With A Calculated Life I edited as I went along so it was a slow process reaching the end of the first draft. In subsequent drafts I added some scenes, fine-tuned the characters and their interactions, and changed the opening scene twice! With my current writing project, I’m bashing it out without punctuation, even without character names on occasion. I’ve started with the main scenario and over-arching themes, and then focused on the characters’ relationships.
I don’t use index cards. I prefer big sheets of paper, plot bubbles, mind-maps and lots of overlapping arrows. And I need a tidy desk even if I’m surrounded by chaos.
I’ve invited three lovely American authors to join the tour and they will post their answers to these writing-process questions next week. Please meet:
Laurel Saville is an award-winning author of numerous books, articles, essays, and short fiction. Her work has appeared in the LA Times Magazine, The Bark, NYTimes.com, The Bennington Review, Ellipses, House Beautiful, POL/Oxygen, Room, Seven Days, and other publications. She holds an MFA from The Bennington Writer’s Seminars and lives and writes near Seattle. She is also a corporate communications consultant, and has taught at the College of St. Rose and Western Connecticut State University.
Her memoir of her mother’s colorful life in the midst of LA’s arts and hippie heyday and her tragic decline to a murdered street person, Unraveling Anne, won the memoir category of the Indie Book Awards and was a runner-up to the Grand Prize winner at the Hollywood Book Festival. Laurel’s website is here.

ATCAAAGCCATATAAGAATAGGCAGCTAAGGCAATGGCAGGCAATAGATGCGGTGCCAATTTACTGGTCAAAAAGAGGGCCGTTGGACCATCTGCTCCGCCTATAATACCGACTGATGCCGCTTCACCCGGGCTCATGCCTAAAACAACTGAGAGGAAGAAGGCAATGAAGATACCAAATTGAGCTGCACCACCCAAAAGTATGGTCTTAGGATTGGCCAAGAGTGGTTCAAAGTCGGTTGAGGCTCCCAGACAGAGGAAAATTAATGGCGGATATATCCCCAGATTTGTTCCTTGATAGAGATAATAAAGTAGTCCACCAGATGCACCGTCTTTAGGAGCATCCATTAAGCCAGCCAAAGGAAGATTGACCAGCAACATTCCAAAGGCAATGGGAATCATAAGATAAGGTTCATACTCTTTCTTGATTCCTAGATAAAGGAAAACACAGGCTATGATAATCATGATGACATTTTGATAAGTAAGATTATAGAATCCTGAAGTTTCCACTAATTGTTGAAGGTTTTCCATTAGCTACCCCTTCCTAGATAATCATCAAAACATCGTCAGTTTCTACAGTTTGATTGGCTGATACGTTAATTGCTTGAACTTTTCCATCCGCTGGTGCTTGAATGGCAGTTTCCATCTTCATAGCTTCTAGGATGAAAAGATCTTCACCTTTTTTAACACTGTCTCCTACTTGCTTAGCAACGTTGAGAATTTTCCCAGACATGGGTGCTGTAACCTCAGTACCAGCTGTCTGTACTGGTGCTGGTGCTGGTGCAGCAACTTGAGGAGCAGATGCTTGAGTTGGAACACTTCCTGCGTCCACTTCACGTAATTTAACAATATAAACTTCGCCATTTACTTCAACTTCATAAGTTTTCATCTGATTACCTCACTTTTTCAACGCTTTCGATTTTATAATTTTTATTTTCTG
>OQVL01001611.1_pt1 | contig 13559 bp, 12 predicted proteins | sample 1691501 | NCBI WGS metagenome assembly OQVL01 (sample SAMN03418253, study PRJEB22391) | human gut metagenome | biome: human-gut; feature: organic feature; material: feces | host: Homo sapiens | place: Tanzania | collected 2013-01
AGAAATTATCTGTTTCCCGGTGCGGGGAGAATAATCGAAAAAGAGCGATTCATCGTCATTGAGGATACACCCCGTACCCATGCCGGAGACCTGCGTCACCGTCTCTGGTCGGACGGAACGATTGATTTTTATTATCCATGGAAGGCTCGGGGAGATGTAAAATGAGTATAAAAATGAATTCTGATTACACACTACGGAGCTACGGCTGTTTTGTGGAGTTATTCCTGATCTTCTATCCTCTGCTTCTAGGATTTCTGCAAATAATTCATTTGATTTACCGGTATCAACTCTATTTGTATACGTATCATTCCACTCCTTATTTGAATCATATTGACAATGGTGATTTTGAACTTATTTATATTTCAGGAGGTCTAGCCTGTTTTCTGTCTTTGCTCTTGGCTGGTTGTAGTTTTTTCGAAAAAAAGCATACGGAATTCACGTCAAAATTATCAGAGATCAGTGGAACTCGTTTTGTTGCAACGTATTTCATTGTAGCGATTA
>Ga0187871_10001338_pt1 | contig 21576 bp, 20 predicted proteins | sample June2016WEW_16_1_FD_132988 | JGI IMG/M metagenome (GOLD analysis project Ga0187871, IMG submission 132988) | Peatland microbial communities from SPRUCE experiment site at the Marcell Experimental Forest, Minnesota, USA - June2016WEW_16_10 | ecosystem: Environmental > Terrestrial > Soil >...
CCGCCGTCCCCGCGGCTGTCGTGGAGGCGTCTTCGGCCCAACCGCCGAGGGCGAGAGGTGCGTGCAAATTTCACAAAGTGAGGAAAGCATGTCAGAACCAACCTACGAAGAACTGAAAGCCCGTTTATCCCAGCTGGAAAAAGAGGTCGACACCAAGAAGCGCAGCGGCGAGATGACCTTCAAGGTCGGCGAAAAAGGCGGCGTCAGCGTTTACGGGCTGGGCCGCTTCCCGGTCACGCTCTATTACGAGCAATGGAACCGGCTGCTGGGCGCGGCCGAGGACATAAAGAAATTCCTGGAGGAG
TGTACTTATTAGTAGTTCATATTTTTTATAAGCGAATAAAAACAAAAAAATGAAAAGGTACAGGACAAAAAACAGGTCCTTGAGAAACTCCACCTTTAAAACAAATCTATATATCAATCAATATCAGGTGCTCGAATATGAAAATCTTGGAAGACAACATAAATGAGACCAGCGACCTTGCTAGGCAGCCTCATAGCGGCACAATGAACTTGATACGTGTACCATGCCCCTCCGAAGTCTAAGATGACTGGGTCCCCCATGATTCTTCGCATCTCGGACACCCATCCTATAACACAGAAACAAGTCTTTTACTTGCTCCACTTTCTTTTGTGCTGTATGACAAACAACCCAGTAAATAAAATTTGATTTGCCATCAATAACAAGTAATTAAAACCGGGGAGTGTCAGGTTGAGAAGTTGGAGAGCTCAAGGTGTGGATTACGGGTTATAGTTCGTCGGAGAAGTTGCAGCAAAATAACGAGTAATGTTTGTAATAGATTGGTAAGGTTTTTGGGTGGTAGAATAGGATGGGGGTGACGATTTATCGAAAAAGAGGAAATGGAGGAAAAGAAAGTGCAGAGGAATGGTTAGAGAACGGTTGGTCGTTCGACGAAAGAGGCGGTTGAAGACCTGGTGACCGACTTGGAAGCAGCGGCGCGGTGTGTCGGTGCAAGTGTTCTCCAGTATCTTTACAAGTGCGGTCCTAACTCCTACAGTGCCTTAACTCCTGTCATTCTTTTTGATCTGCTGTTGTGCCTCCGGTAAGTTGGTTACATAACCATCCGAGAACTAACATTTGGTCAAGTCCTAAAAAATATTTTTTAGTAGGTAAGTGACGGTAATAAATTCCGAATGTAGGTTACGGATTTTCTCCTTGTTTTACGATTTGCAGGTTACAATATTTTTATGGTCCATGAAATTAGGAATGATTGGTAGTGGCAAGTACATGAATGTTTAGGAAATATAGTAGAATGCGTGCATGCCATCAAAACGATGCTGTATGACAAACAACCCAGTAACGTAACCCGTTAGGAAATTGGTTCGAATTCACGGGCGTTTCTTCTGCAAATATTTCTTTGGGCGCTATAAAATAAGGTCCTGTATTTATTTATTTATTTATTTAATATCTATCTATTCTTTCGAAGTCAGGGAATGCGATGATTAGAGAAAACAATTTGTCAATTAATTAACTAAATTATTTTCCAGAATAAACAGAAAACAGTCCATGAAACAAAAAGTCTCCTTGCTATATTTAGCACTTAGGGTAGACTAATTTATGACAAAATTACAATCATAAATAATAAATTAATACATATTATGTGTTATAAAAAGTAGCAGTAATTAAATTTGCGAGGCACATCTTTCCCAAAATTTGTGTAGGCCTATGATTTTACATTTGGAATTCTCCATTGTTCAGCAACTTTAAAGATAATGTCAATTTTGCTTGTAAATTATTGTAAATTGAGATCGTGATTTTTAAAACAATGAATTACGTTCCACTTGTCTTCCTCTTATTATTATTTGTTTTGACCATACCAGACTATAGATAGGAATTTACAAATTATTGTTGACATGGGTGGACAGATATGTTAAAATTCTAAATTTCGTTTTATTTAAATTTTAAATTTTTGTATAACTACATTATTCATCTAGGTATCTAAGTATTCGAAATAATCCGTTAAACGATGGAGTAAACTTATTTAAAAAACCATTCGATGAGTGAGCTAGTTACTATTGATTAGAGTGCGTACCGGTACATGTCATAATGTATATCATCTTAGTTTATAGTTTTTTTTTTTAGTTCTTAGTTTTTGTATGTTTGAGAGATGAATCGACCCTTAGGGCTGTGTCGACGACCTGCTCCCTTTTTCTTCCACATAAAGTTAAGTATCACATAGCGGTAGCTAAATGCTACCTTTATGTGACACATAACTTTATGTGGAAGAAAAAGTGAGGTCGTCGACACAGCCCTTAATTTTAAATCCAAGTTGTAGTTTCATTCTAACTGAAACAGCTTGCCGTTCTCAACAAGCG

Charles B. (“Chuck”) Rosenberg has been the credited legal script consultant to three prime time television shows: L.A. Law, The Practice and Boston Legal, as well as the TV show The Paper Chase (Showtime). During the O.J. Simpson criminal trial, he was one of two on-air legal analysts for E! Entertainment Television’s live coverage of the trial. He also provided commentary for E!’s coverage of the Simpson civil trial. In addition to Death on a High Floor: a Legal Thriller, he is the author of the book The Trial of O.J. Simpson: How to Watch the Trial and Understand What’s Really Going On (Publishing Partners 1994) and is a contributing author to the book Lawyers in Your Living Room! Law on Television (ABA Publishing 2009). Chuck and his wife live in Los Angeles, where he is at work on a second novel. Visit Chuck’s website and blog here.
Elisa Lorello was born and raised on Long Island, the youngest of seven children. She earned her bachelor’s and master’s degrees from the University of Massachusetts-Dartmouth and launched a career teaching rhetoric and composition. She has been teaching first-year writing to university students since 2000, but went on sabbatical in fall 2012. Elisa spent six years in North Carolina, where she split her time between teaching and writing, and returned to the northeast in October 2012.
Elisa is the author of the Kindle best-selling novels Faking It and Ordinary World, Why I Love Singlehood (co-authored with Sarah Girrell), and Adulation.
Visit Elisa’s blog: I’ll Have What She’s Having